Wednesday, June 10, 2015


Practicing My Aim:

An EXCLUSIVE interview

By Stephen SPAZ Schnee

Some artists are content to knock out a record so formulaic and lifeless, it becomes the aural equivalent of a frozen dinner – an unhealthy pre-packaged meal that sounds exactly like you expect it to. With such dishes, there are no surprises, and even though you have no expectations, they still manage to be underwhelming and unsatisfying. However, if you’re talking about Scottish Electronic musician, DJ and producer Ross Birchard – who operates under the name Hudson Mohawke – you never know what you’re going to get, but you can guarantee it will always be fresh. His musical universe includes everything from Hip Hop to New Age, and while he might operate under the guise of a DJ/producer, his restless creative spirit reaches far beyond the confines of any set genre. For a decade, he’s issued records under his Hudson Mohawke moniker, and as one-half of TNGHT – alongside Canadian DJ Lunice. He has also collaborated with a host of big names including Kanye West, John Legend, Big Sean, R. Kelly, Azealia Banks, Drake, Lil’ Wayne, Selah Sue and many others. To say that Hudson Mohawke is a busy and in-demand artist/producer would be putting it lightly.

With so many projects on his plate, it is no wonder it has taken six years for him to follow-up his 2009 debut album, Butter, but 2015’s sophomore effort Lantern is most certainly worth the wait. The album is as unpredictable as it is enchanting. The instrumentals on the album range from haunting to anthemic, with many of them straddling the line between Electronic mind-benders and epic soundtracks for the soul. The collaborations with vocalists Miguel, Antony Hegarty, Irfane, Ruckazoid & Devauex and Jhené Aiko take the music in different directions, yet fit together magnificently. Hudson Mohawke’s adventurous take on Electronic music keeps things interesting, never allowing the songs to become half-hearted or lackluster. An album that embraces and reflects the mood of the listener, Lantern is filled with surprises that are as emotional as Electronic music gets.

Stephen SPAZ Schnee was able to chat with Hudson Mohawke on the first night of his U.S. tour to discuss Lantern and much more…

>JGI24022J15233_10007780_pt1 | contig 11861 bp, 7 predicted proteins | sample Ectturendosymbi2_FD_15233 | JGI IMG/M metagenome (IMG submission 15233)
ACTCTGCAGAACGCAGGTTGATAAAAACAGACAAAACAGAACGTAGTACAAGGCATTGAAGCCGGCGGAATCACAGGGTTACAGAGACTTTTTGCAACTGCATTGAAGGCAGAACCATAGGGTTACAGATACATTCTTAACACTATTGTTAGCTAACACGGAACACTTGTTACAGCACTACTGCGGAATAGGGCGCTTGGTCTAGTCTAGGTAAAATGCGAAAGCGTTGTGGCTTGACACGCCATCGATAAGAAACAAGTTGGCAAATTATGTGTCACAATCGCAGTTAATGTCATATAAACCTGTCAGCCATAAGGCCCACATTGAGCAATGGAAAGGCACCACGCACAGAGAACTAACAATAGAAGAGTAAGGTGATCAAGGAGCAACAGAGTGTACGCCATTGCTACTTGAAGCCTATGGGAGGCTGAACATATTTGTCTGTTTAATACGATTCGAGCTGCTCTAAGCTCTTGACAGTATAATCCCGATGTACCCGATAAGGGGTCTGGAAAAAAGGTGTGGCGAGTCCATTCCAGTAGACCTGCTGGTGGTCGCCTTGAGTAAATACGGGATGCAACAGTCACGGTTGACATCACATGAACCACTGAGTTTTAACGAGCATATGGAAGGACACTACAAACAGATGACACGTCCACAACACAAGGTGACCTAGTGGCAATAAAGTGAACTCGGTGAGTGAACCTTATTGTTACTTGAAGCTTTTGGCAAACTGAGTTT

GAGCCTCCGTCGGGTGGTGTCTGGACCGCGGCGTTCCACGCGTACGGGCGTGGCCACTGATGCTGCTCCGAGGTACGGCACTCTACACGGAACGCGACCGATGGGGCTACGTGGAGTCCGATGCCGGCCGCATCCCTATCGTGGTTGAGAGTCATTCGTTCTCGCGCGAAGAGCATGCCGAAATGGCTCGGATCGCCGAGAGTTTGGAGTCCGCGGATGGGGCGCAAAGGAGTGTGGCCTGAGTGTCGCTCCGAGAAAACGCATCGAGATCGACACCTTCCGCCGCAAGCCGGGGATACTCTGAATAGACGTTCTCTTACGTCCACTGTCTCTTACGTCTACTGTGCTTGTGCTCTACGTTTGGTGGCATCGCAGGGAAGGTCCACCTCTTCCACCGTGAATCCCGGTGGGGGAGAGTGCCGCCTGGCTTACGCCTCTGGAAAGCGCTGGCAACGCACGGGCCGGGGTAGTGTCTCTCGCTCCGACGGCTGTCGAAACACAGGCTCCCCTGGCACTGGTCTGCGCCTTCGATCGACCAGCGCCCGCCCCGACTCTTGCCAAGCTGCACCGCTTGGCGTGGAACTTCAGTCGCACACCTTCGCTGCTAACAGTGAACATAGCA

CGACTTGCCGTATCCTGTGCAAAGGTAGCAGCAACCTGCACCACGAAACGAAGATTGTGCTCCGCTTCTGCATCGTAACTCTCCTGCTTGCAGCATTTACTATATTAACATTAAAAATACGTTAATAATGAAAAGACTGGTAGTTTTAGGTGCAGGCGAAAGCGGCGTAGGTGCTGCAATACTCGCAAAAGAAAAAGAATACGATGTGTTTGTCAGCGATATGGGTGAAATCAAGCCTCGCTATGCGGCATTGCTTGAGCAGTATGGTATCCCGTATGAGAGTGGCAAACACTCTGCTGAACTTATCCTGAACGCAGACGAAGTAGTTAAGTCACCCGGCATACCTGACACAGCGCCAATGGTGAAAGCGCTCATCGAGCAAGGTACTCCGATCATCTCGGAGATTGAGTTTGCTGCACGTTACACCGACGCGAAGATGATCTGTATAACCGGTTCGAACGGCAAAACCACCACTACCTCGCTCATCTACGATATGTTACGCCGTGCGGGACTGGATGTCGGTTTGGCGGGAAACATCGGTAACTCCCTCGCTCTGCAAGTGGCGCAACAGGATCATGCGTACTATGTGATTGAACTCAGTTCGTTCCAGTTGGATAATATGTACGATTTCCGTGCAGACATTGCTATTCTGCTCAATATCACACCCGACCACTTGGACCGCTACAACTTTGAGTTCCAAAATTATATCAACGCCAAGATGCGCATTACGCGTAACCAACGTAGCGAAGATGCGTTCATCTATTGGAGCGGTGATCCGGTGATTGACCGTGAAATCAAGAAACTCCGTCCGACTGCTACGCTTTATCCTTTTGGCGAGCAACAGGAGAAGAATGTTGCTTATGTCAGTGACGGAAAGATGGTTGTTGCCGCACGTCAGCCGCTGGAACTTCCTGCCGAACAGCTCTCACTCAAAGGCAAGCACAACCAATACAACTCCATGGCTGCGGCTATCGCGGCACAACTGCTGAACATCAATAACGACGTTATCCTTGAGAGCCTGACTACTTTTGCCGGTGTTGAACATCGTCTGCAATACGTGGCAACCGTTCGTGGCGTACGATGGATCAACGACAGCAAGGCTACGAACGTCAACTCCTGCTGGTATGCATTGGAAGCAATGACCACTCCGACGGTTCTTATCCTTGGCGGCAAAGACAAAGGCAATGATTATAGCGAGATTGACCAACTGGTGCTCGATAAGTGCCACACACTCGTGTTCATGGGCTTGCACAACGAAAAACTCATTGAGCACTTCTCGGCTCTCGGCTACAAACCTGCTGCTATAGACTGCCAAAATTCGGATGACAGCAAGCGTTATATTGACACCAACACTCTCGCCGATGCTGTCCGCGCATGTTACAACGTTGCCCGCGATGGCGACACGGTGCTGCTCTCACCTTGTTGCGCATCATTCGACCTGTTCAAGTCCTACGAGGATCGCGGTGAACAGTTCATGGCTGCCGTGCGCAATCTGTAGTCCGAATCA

STEPHEN SPAZ SCHNEE:  Lantern is about to be released. How are you feeling about the album and the reaction to it so far?
HUDSON MOHAWKE:  I’m very, very excited about it. We’re doing our first live show this evening in New York, so it’s the first step on the road as far as the new record

SPAZ:  You’ve had a lot of projects over the last few years, but how come it took so long between the release of Butter and the new album?
HUDSON MOHAWKE:  It actually wasn’t something that even occurred to me until people started asking me that in interviews. I don’t feel like I’ve particularly stopped releasing music since the first record came out. I think there’s been like four or five EPs, as well as the collaborations on other people’s records – probably more than equivalent to a solo album. But it didn’t even occur to me that it had taken that long. I think that what I’ve learned in the last year or two has informed how I put this record together, so I don’t regret waiting so long.

SPAZ: The thing I find fascinating about the new record – and your other releases over the years – is the fact that there’s such a variety of styles. Did you purposely try to avoid the trap of everything fitting a certain formula?
HUDSON MOHAWKE:  I think it was really because I had a strong feeling that a lot of people had only become aware of me via the TNGHT project. People weren’t necessarily aware that I’ve had numerous other releases, including a full length record before that. I wanted to remind people as well as inform them of the fact that I don’t just make this one particular style of music.

SPAZ:  I think the vocal collaborations are great, but I was more intrigued and moved by the instrumentals. When you start a track, do you already know if that that particular song is going to be an instrumental or vocal? Or is that something that presents itself over time?
HUDSON MOHAWKE:  I never know when I start something what it’s going to end up as. I sometimes try to do that, but invariably it ends up turning out the absolute opposite (Laughs). So, all of the ones I’ve started off thinking, “This is going to be an instrumental track,” end up becoming a vocal track and vice versa. I’ve given up on trying, because you’re only pigeon-holing yourself. A great deal of the enjoyment factor in making music is just messing around and seeing what comes of it.